With Tyson Walker struggling with the physicality (and on the bench with a bloody nose), the plays started to be called for Jaden Akins. He had nine points early, and they needed him to step up even more. Akins created some offense but also missed a few wide open shots that would have made a huge difference. In the end, he had one point in the second half.

Overall, the Spartans were cold for most of the second half. They were shooting 30% for the first 14-minutes of the second half. Considering there were more than a few dunks, it meant the Spartans jump shooting was simply awful in the second half.

The final spark of life for the Spartans offense came from AJ Hoggard. A personal 8 point run, closed the lead to 12-points with under five minutes left. From there it still felt like the Spartans had a chance to make it close late. They did not.

On one truly unfortunate sequence, a Walker three was nullified by a moving screen call against Carson Cooper. The next play Wisconsin immediately drilled a three (over an out of position Xavier Booker). It was a six point swing that felt like it closed the door on the game.

Even a Xavier Booker three that brought it back to a 12-point lead, felt like the official start of garbage time.

The offense wasn’t atrocious in this game. It created 66 points with Walker being mostly taken out of the offensive flow and the entire team struggling to hit open shots when it mattered. Still, it was not nearly enough to keep pace with a Wisconsin team that lit up the defense consistently.

Offensive Grade: C

Defense:

An early 8-1 scoring run allowed Wisconsin to get out to an early 10-3 lead. Even after MSU found back to back offensive baskets, the Spartans continued to let Wisconsin find baskets. AJ Storr looked unstoppable and the deep shots for Wisconsin were falling (3 for 5 in first ten minutes). Down low, Jaxon Kohler (on the court because of early fouls to both Sissoko and Cooper) got exposed by the bigger, more talented Wisconsin front court. All in all, the first ten minutes made the Spartans look like a team overmatched at literally every spot on the floor.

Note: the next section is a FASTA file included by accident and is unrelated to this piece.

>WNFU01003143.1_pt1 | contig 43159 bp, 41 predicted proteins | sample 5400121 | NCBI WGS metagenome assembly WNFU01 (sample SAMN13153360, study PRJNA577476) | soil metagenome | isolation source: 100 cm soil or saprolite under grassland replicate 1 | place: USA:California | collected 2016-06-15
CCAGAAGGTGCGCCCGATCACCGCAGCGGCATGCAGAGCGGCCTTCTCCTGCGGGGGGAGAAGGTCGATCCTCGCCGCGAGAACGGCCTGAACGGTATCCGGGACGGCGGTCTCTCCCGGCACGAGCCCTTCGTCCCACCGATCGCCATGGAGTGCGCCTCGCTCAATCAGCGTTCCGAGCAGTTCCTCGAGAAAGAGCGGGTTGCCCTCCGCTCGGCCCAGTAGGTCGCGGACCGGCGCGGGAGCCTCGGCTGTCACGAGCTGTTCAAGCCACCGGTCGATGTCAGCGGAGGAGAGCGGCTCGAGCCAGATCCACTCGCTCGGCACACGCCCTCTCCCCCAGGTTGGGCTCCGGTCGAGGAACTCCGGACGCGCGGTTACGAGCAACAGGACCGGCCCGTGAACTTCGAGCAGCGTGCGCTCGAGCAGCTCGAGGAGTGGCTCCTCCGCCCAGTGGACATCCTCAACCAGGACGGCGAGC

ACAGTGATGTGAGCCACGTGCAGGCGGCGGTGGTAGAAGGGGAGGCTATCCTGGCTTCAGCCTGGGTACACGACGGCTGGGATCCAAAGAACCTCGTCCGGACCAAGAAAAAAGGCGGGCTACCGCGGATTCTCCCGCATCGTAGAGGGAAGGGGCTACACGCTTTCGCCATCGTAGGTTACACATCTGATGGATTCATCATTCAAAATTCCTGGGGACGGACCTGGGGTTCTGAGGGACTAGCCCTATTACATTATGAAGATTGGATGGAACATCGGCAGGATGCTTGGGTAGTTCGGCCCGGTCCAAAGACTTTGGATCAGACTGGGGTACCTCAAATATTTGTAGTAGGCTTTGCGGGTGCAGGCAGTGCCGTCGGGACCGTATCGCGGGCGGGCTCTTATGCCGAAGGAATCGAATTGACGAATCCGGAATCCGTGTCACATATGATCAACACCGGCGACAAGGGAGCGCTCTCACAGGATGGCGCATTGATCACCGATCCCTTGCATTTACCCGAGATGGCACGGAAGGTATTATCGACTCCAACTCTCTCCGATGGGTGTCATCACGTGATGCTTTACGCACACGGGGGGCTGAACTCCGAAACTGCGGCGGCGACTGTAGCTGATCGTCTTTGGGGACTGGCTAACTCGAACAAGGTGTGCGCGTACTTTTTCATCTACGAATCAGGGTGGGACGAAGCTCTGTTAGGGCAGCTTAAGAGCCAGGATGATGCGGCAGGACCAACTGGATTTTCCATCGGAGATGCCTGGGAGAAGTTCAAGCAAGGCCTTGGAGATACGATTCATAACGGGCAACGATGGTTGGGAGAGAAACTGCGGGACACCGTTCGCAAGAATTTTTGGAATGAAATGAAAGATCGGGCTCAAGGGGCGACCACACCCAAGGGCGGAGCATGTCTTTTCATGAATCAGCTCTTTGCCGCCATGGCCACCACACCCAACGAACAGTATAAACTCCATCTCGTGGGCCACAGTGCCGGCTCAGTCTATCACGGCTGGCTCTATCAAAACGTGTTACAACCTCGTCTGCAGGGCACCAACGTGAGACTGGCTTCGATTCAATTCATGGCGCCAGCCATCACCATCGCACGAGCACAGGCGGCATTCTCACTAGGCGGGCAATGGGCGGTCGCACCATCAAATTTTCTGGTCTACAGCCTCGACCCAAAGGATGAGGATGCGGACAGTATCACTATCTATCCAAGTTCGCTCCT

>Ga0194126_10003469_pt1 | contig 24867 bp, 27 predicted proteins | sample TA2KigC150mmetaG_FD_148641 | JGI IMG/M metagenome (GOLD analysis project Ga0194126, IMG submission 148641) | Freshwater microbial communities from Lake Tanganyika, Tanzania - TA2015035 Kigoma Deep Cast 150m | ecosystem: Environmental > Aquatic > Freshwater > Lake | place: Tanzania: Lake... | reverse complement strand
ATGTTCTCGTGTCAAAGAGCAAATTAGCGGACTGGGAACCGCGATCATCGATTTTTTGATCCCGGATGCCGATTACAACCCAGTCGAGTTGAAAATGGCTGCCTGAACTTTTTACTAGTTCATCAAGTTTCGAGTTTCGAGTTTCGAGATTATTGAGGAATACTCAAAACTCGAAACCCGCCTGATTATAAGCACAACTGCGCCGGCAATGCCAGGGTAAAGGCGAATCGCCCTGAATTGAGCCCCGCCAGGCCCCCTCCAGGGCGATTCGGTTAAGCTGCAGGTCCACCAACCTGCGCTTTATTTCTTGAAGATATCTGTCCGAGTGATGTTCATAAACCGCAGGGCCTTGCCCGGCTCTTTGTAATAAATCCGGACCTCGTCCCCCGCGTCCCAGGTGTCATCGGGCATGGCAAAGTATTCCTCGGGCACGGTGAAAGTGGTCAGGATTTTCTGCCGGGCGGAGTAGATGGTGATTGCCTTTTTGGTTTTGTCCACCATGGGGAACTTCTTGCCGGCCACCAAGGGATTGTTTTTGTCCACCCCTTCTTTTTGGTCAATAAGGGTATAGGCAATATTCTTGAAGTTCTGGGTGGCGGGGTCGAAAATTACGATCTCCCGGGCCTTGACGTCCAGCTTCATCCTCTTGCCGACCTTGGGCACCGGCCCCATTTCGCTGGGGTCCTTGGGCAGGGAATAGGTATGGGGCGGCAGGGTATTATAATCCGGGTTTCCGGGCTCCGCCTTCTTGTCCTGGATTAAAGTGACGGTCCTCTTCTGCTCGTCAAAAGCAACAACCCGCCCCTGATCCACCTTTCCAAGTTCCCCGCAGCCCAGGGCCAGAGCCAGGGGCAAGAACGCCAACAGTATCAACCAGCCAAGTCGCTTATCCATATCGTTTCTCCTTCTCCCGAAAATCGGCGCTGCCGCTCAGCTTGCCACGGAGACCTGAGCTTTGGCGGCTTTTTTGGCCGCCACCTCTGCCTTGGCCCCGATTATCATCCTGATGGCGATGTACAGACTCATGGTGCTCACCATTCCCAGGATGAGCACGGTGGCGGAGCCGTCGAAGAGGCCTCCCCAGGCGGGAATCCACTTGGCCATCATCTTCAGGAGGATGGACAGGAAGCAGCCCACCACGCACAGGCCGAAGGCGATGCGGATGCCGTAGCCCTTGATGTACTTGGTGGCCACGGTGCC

Michigan State continued to get outmuscled and outmaneuvered throughout the first half. The guards could not stop Wisconsin shooters. The Badgers offense played inside out and continuously found ways to be ahead of Spartan defenders.

Jaxon Kohler played decently at the four spot when Malik Hall was forced to go to the bench early with two fouls, but struggled defensively. His lack of game experience this year showed up time and again as he struggled in one on one post situations and didn’t rotate well enough on switches, allowing the Badgers to get open looks.

The defensive effort by the Spartans in the first half was the worst of the season. The Badgers 43 points were the most given up by Michigan State this year in a first half. Foul trouble clearly limited MSU’s defensive options. Often it looked like the Spartans were fouling because they were late to defend. Wisconsin simply had too many offensive options for the Spartans defense in the first half.

The second half saw mostly more of the same. Despite the Spartans defense looking tighter - particularly with Malik Hall on the floor - Wisconsin kept pouring in points. On top of out muscling the Spartans, the Badgers were getting all the home court bounces. Watching a wild drive that drew a foul, fall into the hoop after rolling off the top of the backboard felt demoralizing.